There's a new Community Technology Preview of SQL Server 2005 available on MSDN for universal subscribers. I'm sure you've all heard of it by now, I was out of the country last week with limited bandwidth and just downloaded mine yesterday. I was meandering through the BOL, looking for interesting things, when it dawned on me that the BOL title bar read "Microsoft SQL Server 2005 Beta 3". Oh.

I'd heard rumors that the SQL set operations INTERSECT and EXCEPT might be added in beta 3. So I went to my handy BOL Search tab (it took some time to get used to Search being a Tab in the main page), and entered INTERSECT. They were doc'd! Cool.

Brought up SQL Server Management Studio and hammered out my example tables for the test. Then entered:

SELECT id FROM table1 INTERSECT SELECT id FROM table2

drumroll…answer is: "Incorrect syntax near the keyword 'intersect'."

Darn…maybe next CTP release. Either the rumor was mistaken or BOL is just a wee bit ahead of the implementation/testing. It happens.

For more on INTERSECT and EXCEPT check out the BOL. Or your E.F. Codd or ANSI SQL-92 book. Looks like it will be coming. For those of us that remember set theory (I studied it in the public school system in the 60s in 4th grade, does this fact date me?) it's how sets "always worked". For SQL relational calculus afficiandos we've been missing these keywords, although it was relatively straightforward to get the same results with using EXISTS and NOT EXISTS. Yet another feature from the standard that's implemented. I'm sure there's more to it than that, such as interesting questions like "can I use INTERSECT and EXCEPT with indexed views? or in common table expressions? or updateable ADO recordsets?"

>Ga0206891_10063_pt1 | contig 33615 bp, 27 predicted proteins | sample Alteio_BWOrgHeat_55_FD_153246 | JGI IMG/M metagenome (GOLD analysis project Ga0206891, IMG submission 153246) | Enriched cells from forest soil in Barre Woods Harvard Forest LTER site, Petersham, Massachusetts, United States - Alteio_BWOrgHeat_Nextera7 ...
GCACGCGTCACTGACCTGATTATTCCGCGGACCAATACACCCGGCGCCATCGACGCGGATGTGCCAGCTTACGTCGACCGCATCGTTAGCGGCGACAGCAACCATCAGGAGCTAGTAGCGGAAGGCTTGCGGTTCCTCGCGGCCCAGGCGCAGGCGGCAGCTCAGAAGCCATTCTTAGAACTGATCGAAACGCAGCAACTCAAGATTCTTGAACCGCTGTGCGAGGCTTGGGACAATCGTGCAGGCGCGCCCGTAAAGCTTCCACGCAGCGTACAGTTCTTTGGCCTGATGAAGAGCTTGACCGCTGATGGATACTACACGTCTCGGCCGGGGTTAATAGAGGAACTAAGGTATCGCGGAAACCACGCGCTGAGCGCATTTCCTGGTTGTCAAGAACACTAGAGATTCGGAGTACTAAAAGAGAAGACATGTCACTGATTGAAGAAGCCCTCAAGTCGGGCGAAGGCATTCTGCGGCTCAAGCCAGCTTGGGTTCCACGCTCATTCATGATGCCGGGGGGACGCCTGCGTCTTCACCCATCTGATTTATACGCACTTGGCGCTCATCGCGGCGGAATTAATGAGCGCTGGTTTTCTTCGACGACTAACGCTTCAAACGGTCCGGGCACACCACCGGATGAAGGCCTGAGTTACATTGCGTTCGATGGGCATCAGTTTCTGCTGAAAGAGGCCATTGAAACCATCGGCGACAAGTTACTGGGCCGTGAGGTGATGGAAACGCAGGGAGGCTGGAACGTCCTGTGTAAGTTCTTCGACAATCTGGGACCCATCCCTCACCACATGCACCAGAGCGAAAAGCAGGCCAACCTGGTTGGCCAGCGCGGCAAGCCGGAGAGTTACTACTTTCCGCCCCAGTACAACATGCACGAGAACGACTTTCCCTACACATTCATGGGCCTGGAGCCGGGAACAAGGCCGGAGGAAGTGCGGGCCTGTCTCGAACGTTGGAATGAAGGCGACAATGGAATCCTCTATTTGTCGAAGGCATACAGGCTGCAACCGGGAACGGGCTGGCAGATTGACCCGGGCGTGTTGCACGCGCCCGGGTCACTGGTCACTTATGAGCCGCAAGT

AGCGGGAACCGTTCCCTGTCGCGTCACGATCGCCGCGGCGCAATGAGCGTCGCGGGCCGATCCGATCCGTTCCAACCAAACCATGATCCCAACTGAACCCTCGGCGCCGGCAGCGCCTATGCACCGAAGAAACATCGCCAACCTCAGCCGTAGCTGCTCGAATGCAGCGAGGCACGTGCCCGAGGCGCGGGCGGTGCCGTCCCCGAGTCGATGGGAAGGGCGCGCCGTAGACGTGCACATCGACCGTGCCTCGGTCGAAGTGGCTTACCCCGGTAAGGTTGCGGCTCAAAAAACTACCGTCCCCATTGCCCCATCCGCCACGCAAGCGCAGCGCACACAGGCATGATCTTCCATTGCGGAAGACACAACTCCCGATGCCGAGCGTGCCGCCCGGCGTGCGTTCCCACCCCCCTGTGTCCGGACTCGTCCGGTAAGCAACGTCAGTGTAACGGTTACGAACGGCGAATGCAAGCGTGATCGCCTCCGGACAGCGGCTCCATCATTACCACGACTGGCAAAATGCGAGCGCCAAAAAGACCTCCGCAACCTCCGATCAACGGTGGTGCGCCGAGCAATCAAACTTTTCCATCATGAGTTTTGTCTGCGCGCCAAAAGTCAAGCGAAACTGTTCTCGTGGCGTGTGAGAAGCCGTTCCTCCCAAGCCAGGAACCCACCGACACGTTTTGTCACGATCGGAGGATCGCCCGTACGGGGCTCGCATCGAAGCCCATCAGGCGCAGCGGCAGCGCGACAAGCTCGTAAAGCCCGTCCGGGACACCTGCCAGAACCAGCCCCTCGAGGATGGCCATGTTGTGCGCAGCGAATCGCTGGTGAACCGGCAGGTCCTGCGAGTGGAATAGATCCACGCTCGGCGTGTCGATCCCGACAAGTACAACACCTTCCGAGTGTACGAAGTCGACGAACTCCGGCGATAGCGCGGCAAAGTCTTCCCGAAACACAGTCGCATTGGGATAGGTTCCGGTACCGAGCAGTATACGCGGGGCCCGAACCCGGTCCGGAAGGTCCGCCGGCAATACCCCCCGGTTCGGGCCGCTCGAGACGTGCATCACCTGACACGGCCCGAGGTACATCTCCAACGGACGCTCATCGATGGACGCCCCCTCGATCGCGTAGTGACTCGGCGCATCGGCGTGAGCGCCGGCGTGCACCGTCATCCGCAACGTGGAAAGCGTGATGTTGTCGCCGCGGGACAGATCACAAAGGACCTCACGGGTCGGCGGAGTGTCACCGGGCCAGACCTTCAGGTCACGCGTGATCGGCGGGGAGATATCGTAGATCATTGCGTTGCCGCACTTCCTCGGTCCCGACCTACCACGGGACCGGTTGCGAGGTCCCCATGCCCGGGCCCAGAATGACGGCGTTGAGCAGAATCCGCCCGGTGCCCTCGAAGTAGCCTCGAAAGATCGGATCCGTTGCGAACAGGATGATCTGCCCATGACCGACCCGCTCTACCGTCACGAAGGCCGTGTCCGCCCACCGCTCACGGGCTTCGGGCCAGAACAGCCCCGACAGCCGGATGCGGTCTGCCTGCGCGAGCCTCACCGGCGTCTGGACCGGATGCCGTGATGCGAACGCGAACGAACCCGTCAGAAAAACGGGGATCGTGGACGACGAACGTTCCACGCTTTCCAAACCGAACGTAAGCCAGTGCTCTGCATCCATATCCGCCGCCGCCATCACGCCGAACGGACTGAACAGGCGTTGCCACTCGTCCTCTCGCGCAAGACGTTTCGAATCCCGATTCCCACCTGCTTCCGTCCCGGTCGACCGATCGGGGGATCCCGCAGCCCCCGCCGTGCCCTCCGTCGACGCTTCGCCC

So in this version of SQL Server there's the complement of relational calculus operations in T-SQL. And with .NET procedural code, you can whip up UDFs with formulas from differential and integral calculus that run fast, too. [sorry. couldn't help it]